Cybercriminals are increasing the use of highly-targeted and sophisticated social engineering schemes designed to steal passwords. This was among the key takeaways from the Ponemon Institute’s 2019 Global State of Cybersecurity in Small and Medium-Sized Businesses, commissioned by Keeper Security.
Cybercriminals like social engineering schemes because they work. The weakest link in any organization’s cybersecurity is its own people; this includes not only employees but also third-party vendors with access to IT systems. Once a cybercriminal has a working password, it’s game over. They can blow right past antivirus and intrusion detection systems and go wherever they want in the network. In fact, 69% of respondents to the Ponemon study said they’d experienced an attack in the previous 12 months that had evaded their intrusion detection systems, and 82% were targeted by attacks that got past their anti-virus solutions.
With that in mind, here are three threats we can expect to see a lot more of in 2020, all of the flavors of social engineering schemes:
#1. Phishing & smishing
Phishing has evolved. Mass spam email campaigns are giving way to highly sophisticated, targeted business email compromise (BEC) scams. Additionally, because a lot of people use their phones for SMS/text messages more than they do for calls these days, cybercriminals are sending malicious messages, a practice known as “smishing.”
While most people know to be wary of clicking on links in emails, many people are still unaware of the dangers and prevalence of smishing, so organizations would do well to educate their employees about it.
#2. Deep fakes
For some time, cybersecurity experts have been deeply concerned about manipulated and malicious videos and audio, known as deep fakes. Unfortunately, the threat that deep fakes pose is no longer hypothetical. A few months ago, an energy company in Europe lost $243,000 when a cybercriminal used an audio deep fake to impersonate the CEO. As the technology to create frighteningly realistic deep threats continues to improve, expect them to be used for more wire transfer fraud, account takeover (ATO) attacks, and other cyber scams.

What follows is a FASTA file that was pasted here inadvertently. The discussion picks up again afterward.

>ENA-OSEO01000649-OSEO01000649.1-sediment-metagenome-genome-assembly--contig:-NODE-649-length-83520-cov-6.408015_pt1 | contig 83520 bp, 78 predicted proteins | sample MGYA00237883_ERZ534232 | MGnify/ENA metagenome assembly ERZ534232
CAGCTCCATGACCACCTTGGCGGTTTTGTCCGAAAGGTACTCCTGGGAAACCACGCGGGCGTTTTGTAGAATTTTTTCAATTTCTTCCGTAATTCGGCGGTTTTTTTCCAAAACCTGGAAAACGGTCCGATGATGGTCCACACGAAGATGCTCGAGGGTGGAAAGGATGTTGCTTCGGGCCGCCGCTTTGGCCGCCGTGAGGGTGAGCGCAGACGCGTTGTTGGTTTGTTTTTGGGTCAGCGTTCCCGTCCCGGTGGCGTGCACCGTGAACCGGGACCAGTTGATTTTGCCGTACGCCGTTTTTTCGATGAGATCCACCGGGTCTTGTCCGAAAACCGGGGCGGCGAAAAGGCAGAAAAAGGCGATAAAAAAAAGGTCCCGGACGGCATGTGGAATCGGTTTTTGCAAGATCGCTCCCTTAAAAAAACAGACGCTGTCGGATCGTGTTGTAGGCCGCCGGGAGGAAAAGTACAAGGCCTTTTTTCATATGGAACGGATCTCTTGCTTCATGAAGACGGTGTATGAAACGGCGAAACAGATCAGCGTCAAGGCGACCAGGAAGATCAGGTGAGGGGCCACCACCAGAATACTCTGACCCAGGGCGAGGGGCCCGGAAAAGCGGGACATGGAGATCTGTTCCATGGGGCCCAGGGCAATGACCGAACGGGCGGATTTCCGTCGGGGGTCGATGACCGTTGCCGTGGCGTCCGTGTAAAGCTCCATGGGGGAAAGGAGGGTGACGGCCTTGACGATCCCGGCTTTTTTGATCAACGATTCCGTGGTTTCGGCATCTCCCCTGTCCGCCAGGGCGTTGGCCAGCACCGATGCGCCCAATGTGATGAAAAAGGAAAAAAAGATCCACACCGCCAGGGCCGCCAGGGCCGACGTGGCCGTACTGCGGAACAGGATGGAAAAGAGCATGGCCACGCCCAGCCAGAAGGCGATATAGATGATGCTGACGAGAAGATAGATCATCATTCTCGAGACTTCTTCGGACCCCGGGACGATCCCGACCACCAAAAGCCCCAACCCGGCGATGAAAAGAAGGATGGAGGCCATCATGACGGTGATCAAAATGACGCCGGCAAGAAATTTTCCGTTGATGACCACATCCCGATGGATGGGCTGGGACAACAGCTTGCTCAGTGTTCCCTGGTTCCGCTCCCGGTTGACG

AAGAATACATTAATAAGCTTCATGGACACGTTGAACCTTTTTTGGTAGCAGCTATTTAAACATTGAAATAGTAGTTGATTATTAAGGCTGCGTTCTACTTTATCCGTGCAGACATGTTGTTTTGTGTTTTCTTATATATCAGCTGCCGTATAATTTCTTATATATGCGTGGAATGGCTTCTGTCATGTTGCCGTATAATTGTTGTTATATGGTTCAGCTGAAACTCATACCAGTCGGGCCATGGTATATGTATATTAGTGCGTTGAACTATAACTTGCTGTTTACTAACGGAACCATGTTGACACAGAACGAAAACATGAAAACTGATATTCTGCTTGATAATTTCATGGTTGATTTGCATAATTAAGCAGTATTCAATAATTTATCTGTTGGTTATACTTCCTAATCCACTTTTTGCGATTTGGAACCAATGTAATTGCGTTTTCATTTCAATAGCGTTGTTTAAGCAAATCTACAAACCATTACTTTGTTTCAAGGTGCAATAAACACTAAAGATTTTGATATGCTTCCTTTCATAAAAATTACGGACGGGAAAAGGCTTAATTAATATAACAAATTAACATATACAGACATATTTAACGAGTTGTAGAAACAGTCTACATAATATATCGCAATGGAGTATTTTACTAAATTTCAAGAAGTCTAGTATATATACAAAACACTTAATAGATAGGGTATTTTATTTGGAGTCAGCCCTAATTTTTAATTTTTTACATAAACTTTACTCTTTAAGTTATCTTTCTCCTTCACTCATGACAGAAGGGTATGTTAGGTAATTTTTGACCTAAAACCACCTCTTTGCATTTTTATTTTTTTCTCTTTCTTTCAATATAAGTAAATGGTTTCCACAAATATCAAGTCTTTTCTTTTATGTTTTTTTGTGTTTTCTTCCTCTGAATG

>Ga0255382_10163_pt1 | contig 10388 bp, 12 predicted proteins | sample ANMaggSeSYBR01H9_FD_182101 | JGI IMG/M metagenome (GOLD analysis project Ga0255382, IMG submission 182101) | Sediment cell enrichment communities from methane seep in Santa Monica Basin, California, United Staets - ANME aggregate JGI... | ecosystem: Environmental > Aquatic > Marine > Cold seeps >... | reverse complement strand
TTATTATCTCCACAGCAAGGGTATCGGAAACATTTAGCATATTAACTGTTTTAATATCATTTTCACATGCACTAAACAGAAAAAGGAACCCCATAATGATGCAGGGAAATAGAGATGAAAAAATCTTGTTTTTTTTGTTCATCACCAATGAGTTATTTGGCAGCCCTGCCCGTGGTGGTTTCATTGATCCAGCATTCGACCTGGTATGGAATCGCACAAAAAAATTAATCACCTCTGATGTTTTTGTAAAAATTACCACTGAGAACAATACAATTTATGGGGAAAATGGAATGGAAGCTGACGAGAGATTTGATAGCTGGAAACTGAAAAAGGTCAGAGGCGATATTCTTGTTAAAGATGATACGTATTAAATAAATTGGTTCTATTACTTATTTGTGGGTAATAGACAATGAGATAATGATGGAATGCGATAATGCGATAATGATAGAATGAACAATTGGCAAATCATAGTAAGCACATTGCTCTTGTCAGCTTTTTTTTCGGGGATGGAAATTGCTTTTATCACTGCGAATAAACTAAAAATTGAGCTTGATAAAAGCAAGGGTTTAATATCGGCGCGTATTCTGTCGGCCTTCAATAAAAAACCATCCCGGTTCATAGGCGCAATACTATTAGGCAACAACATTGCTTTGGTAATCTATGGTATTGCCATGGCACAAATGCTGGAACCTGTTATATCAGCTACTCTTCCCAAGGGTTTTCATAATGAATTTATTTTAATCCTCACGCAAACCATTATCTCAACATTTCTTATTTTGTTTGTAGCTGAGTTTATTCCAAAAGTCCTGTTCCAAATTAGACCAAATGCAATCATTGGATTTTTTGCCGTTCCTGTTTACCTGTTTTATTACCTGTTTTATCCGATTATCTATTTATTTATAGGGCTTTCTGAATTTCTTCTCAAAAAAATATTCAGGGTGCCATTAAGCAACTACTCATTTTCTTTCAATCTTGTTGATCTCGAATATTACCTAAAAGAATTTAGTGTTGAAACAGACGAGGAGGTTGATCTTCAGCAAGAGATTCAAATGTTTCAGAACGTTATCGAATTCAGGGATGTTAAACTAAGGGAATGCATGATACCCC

#3. Election-related cyber attacks
Cyberattacks and social media misinformation/disinformation attacks against government agencies (systems, databases, and people) will grow in frequency and intensity as the 2020 U.S. presidential election approaches. These won’t be lone wolf “hacktivist” attacks. They’ll be orchestrated by highly organized, well-funded nation-state actors who have been laying the groundwork for years.
Defending your enterprise in 2020
Defending against these threats requires a multi-pronged approach.
- Make sure your employees receive ongoing cybersecurity training, particularly awareness of phishing and smishing since those are among the most likely scams they will encounter.
- Be aware of who is accessing your network, and establish and enforce role-based access control (RBAC).
- Establish policies that require any requests involving money or payment instructions to be confirmed and signed off on by more than one person.
- Above all, establish and enforce a company password policy that mandates the use of strong passwords, 2FA and a password manager such as Keeper.
Keeper’s business and enterprise password management solutions give organizations visibility into employee password practices, allowing them to monitor password use across the entire organization and enforce strong passwords, 2FA, RBAC, and other security policies.